NEVER LET ME GO
As children, Kathy, Ruth, and Tommy were students at Hailsham, an exclusive boarding school secluded in the English countryside. It was a place of mercurial cliques and mysterious rules where teachers were constantly reminding their charges of how special they were.
Now, years later, Kathy is a young woman. Ruth and Tommy have reentered her life, and for the first time she is beginning to look back at their shared past and understand just what it is that makes them special–and how that gift will shape the rest of their time together.
For the vast majority of us, this was a re-visit to the world of Never Let Me Go. Some had worried that the book – which we nearly all of us had enjoyed – might not stand up to a second reading. Others were curious to see if the film had influenced their opinion of the book – though we did agreed that – as not everyone had seen the moooovie – we would restrict our discussion to the book.
This turned out to be a surprisingly controversial book choice for us. There is a curiously dreamlike aspect due to the incredibly sparse world building and precision of language that lead some to question whether this should even qualify as a dystopia. Certainly, it doesn’t fit many of the classic tropes of dystopic writing. However, the vast majority of us agreed that any society – no matter how much it appeared to resemble/differ from our own – that was prepared to harvest people, rendering them redundant, was one that qualified as appropriate reading for us!
Another aspect that dominated much of the discussion was about what the metaphor of the story was. Though quite a few of us weren’t convinced that the book needed to be viewed that way – in fact some of us felt that it wasn’t really applicable at all – a great deal of time was spent pondering whether the point of the story was to attack racism or the class system, despite neither topic ever really being raised within the book. This lead one or two of us to speculate that perhaps the book affected us all on quite a personal level, which resulted in us looking for external aspects to discuss.
We found it difficult to assess the social, political or cultural context of the world that this story is set in as we are provided with very little information about ANYTHING to do with the students and the ‘service’ that they provide; and if you think that that stopped us, you’ve not been paying attention. Indeed, our only real clue is that the whole situation is regarded by everyone – including the subjects – as perfectly normal. The real question for the wider world appears to be closer to a factory versus free range issue.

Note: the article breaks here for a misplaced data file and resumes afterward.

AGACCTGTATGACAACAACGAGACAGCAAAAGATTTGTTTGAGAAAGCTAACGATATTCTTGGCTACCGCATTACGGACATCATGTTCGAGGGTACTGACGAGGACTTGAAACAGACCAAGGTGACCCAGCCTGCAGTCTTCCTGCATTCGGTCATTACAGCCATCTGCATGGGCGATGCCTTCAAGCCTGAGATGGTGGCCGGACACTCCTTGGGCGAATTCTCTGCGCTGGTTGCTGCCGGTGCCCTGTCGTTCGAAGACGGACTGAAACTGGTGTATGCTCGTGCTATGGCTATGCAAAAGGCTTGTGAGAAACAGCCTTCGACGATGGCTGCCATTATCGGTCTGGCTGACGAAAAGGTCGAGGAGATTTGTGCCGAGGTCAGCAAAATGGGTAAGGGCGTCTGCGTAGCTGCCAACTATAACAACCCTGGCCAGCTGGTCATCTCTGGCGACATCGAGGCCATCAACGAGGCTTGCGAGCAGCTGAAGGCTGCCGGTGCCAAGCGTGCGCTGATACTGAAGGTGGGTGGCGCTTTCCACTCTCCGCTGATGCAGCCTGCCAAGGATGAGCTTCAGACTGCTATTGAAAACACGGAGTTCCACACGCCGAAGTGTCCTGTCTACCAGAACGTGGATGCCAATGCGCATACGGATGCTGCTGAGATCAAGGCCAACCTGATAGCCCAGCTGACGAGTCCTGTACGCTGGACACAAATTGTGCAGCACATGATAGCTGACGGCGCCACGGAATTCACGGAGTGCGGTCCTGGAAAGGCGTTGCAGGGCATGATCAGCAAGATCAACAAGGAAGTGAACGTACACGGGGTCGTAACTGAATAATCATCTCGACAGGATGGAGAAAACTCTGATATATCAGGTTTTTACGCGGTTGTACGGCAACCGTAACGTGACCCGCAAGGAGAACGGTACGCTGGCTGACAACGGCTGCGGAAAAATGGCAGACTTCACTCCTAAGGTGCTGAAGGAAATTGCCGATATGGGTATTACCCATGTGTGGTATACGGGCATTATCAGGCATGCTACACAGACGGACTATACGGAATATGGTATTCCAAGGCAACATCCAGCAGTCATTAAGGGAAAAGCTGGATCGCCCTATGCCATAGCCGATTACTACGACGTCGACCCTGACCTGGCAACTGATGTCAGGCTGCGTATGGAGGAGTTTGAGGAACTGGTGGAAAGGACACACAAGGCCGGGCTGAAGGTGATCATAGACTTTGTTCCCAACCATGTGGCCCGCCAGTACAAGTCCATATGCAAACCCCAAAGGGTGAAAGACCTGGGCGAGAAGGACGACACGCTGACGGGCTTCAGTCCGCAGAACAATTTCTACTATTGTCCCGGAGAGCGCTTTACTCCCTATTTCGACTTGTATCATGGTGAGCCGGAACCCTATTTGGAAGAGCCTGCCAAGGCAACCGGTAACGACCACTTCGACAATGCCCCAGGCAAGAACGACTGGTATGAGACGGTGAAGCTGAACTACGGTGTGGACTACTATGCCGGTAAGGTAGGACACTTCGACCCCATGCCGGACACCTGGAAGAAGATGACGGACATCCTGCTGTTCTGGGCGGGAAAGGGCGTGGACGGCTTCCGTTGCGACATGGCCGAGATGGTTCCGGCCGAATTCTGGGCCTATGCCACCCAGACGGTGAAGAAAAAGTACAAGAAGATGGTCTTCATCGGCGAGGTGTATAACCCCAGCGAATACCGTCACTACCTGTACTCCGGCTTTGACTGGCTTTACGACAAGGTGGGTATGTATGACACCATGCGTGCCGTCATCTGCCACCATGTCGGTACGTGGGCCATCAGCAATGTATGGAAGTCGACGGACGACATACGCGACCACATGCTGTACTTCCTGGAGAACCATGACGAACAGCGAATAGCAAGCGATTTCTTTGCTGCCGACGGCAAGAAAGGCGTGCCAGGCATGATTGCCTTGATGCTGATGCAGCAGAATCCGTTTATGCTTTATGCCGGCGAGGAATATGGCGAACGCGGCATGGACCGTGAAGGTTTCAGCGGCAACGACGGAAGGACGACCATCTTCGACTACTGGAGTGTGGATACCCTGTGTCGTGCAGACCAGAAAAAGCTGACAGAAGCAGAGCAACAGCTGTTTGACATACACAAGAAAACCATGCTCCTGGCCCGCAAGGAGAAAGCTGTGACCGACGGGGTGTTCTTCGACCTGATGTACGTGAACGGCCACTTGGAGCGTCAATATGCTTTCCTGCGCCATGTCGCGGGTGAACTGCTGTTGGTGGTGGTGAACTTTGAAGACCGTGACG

We almost universally lauded the writing. Despite the minimalism in terms of world building; we all felt that everything felt incredibly real. The characters were interesting to us because as much as we can, we know them – particularly our primary three – but they are all limited by design. I argued that Ruth would have made a more compelling protagonist. Though not necessarily someone that you’d want to spend tons of time with; she makes things happen far more than the more passive Kathy. Though we did find it notable that in the end, Ruth has made more peace with her place in the world than Kathy appears to. We had a brief foray into the ‘is she bland or merely implacable’ but honestly, I think that we had a soft spot for her by the end of our chat. The characters are left with neither family nor regional influence. They are wholly absent and isolated from the rest of the world. As a result, we spend very little time any where else. As readers, we were also limited by our narrator. We can only know what Kathy knows. And she is restricted in so many ways. Her acceptance of that was deeply frustrating for many of us.
Structurally, we enjoyed that at first glance, this appears to follow in the tradition of classic British boarding school books; though this is no children’s tale. Well…maybe the Addams family… Halsham turns out to deviate hugely from Hogwarts/Malory Towers and their ilk. For one thing, it doesn’t appear to be much of a school at all. For another, it certainly isn’t assisting its young people to an exciting or fulfilling future (or is it – ohh how we speculated). But the final nail in the coffin must be that IT TURNS OUT THAT IT’S A BLOODY EXPERIMENT IN TREATING WALKING BODY PARTS AS PEOPLE. Just so WRONG. (I liked school, what can I say?). And it fails no less. How awful. What a bleak end.
We couldn’t help but speculate for a time on those aspects NOT really included in the text. Why didn’t they run? Could the instinct for survival really be so easily muted? Or it is a case that unlike most people; they are aware of their primary function and that they will fulfill it; leaving them with nothing more to aspire towards? Was there an underground train that saved the victims of a Death Row nation?
However, we ran out of time without the chance to unpack half of the topics we would have liked. The mark of a good book I think you’ll agree!
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